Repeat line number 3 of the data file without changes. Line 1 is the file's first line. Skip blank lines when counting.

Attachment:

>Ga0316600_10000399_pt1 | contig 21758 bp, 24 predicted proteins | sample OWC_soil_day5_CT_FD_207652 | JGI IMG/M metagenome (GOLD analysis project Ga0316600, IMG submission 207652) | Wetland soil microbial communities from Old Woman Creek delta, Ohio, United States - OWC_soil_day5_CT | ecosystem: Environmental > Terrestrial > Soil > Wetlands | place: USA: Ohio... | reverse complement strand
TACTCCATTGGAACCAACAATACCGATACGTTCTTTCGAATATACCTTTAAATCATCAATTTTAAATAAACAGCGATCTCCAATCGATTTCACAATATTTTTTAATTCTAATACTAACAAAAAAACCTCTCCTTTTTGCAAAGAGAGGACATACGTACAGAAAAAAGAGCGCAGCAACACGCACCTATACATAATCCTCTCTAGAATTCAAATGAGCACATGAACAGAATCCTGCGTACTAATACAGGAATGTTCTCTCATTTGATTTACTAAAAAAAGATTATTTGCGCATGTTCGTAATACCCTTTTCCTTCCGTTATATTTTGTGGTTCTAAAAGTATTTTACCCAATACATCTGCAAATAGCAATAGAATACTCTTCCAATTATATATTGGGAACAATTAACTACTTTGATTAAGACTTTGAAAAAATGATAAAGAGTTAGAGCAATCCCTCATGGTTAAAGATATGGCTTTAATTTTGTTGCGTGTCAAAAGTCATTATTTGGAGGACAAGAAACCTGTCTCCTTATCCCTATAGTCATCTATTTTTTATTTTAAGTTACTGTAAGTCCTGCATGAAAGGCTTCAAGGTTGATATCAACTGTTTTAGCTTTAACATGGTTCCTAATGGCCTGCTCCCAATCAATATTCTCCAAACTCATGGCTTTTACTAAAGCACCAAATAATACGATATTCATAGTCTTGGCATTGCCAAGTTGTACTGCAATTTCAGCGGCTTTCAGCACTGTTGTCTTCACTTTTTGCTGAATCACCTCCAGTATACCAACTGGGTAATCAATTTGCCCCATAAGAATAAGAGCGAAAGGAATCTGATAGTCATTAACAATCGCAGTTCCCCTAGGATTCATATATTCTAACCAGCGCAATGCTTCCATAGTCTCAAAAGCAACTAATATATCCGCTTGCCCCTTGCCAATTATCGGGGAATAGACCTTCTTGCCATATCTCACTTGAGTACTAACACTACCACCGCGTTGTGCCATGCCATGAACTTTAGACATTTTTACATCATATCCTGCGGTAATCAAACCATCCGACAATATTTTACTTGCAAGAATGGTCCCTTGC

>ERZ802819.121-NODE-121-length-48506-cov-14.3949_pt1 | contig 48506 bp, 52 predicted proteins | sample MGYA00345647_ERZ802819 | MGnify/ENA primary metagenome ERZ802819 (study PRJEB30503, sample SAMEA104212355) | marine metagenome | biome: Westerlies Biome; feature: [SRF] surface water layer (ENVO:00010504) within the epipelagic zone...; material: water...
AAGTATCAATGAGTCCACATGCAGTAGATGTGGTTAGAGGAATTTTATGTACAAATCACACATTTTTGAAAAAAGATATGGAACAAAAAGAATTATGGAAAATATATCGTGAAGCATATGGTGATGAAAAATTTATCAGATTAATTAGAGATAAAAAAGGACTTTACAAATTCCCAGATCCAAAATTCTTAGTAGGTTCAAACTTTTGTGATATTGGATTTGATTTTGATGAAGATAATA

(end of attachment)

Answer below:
>ERZ802819.121-NODE-121-length-48506-cov-14.3949_pt1 | contig 48506 bp, 52 predicted proteins | sample MGYA00345647_ERZ802819 | MGnify/ENA primary metagenome ERZ802819 (study PRJEB30503, sample SAMEA104212355) | marine metagenome | biome: Westerlies Biome; feature: [SRF] surface water layer (ENVO:00010504) within the epipelagic zone...; material: water...